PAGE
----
Max Planck Institute for The History of Science
  • Is the Cell Really a Machine?
    Journal of Theoretical Biology 477. 2019.
    It has become customary to conceptualize the living cell as an intricate piece of machinery, different to a man-made machine only in terms of its superior complexity. This familiar understanding grounds the conviction that a cell's organization can be explained reductionistically, as well as the idea that its molecular pathways can be construed as deterministic circuits. The machine conception of the cell owes a great deal of its success to the methods traditionally used in molecular biology. Ho…Read more
  • Philosophy of Biology Before Biology (edited book)
    Cécilia Bognon-Küss and Charles T. Wolfe
    Routledge. 2019.
    Philosophy of biology before biology Edited by Cécilia Bognon-Küss & Charles T. Wolfe   Table of contents Cécilia Bognon-Küss & Charles T. Wolfe. Introduction 1. Cécilia Bognon-Küss & Charles T. Wolfe. The idea of “philosophy of biology before biology”: a methodological provocation Part I. FORM AND DEVELOPMENT 2. Stéphane Schmitt. Buffon’s theories of generation and the changing dialectics of molds and molecules 3. Phillip Sloan. Metaphysics and “Vital” Materialism: The Gabrielle Du Châtelet…Read more
  • From 'Circumstances' to 'Environment': Herbert Spencer and the Origins of the Idea of Organism–Environment Interaction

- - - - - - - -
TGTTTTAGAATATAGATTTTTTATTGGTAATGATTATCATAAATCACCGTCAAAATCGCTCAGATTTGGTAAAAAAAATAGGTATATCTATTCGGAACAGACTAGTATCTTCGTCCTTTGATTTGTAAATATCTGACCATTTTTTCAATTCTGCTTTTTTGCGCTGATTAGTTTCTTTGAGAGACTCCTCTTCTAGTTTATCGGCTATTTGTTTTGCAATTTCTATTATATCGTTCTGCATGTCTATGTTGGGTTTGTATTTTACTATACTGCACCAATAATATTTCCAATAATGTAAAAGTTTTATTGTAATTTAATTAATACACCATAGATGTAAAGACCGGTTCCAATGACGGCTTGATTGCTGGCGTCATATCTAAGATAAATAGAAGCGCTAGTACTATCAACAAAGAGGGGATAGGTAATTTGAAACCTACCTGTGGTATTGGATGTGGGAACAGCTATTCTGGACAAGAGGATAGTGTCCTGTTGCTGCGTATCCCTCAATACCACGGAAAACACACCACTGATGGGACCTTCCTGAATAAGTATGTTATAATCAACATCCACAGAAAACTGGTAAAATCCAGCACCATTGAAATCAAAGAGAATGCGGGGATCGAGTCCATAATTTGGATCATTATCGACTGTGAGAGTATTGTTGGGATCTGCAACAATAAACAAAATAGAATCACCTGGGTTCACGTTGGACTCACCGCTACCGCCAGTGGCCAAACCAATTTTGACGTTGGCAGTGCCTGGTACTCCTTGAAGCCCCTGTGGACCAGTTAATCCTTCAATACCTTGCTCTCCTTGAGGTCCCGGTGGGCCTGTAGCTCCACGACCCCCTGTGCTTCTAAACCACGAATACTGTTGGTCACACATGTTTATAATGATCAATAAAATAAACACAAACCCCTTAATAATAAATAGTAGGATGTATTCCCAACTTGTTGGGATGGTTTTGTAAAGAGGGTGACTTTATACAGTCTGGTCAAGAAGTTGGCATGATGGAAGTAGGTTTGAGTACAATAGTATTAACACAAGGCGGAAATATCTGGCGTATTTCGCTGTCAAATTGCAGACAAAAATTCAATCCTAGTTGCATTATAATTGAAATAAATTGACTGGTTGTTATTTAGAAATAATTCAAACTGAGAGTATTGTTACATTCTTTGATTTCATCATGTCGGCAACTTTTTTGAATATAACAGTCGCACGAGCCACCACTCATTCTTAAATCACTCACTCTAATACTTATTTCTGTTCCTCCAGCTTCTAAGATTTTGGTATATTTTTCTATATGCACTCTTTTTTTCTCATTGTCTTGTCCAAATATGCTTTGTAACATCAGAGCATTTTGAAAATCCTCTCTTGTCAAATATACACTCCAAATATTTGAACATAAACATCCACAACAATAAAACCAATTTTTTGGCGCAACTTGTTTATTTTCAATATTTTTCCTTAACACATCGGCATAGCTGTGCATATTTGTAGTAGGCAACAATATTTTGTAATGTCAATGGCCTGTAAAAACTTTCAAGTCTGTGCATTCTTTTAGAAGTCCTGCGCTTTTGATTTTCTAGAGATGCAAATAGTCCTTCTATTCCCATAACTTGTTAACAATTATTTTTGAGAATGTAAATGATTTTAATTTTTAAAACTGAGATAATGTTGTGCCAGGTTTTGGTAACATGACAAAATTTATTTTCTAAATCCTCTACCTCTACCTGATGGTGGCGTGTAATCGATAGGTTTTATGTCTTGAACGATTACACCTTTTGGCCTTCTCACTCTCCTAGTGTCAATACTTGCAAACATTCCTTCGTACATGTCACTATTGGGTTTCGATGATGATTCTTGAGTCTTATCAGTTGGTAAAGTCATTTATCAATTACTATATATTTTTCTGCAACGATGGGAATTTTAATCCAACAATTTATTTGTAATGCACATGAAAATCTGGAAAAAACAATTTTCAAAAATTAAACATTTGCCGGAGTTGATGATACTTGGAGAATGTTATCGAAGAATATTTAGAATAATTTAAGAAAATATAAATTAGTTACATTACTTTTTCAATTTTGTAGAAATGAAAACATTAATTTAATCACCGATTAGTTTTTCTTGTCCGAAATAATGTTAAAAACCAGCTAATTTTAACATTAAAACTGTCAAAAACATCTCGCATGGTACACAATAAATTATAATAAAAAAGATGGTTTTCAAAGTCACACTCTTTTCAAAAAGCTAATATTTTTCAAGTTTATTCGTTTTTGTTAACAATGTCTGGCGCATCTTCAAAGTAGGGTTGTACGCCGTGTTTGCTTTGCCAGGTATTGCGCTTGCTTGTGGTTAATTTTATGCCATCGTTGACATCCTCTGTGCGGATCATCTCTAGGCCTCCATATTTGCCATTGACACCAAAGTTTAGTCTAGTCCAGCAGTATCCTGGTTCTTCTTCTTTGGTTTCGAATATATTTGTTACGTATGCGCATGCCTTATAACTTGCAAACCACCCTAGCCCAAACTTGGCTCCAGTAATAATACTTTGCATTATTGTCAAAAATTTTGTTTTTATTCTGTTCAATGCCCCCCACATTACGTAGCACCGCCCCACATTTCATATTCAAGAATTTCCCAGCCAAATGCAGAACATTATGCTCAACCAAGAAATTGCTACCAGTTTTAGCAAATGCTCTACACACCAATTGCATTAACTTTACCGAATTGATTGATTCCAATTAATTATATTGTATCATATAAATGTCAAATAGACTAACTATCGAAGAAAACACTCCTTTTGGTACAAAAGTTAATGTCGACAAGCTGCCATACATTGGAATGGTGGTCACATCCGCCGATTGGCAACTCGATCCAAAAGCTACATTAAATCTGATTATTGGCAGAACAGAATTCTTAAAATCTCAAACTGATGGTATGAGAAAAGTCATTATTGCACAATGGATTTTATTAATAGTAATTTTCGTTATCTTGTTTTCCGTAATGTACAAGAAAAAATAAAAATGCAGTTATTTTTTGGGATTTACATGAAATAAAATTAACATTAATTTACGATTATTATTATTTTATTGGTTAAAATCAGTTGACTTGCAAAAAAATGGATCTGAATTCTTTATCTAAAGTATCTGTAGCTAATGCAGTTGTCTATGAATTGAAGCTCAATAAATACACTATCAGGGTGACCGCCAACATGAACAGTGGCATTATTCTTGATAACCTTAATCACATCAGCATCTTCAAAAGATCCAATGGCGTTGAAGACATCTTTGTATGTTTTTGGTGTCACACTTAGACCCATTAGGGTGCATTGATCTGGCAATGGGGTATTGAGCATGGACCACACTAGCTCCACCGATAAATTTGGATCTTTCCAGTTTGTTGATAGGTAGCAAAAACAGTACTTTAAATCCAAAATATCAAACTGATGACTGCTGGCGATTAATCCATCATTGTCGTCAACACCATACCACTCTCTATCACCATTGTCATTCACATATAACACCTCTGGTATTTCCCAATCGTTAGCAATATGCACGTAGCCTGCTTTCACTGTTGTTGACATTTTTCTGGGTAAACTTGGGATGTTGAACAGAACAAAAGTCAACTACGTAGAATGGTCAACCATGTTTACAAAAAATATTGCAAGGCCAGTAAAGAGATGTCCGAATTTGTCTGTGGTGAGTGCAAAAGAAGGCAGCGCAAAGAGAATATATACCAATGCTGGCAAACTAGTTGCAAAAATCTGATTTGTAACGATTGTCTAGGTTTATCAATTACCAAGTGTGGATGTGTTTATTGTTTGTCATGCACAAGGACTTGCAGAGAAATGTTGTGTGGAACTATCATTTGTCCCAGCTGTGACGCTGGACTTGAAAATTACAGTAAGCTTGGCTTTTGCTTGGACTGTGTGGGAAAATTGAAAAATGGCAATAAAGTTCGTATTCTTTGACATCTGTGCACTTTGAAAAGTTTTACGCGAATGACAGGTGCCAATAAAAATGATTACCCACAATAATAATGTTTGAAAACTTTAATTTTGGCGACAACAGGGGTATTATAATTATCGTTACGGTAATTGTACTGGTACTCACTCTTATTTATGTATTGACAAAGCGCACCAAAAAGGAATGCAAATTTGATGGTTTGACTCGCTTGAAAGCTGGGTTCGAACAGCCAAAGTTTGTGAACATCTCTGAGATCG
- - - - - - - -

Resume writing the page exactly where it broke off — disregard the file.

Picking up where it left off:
Studies in History and Philosophy of Biological and Biomedical Sciences 41 (3): 241-252. 2010.
    The word ‘environment’ has a history. Before the mid-nineteenth century, the idea of a singular, abstract entity—the organism—interacting with another singular, abstract entity—the environment—was virtually unknown. In this paper I trace how the idea of a plurality of external conditions or circumstances was replaced by the idea of a singular environment. The central figure behind this shift, at least in Anglo-American intellectual life, was the philosopher Herbert Spencer. I examine Spencer’s w…Read more
  • “Protoplasm Feels”: The Role of Physiology in Charles Sanders Peirce’s Evolutionary Metaphysics
    Hopos: The Journal of the International Society for the History of Philosophy of Science 8 (1): 28-61. 2018.
    This essay is an attempt to explain why Charles Sanders Peirce’s evolutionary metaphysics would not have seemed strange to its original 1890s audience. Building on the pioneering work of Andrew Reynolds, I will excavate the scientific context of Peirce’s Monist articles—in particular “The Law of Mind” and “Man’s Glassy Essence,” both published in 1892—focusing on the relationship between protoplasm, evolution, and consciousness. I argue that Peirce’s discussions should be understood in the conte…Read more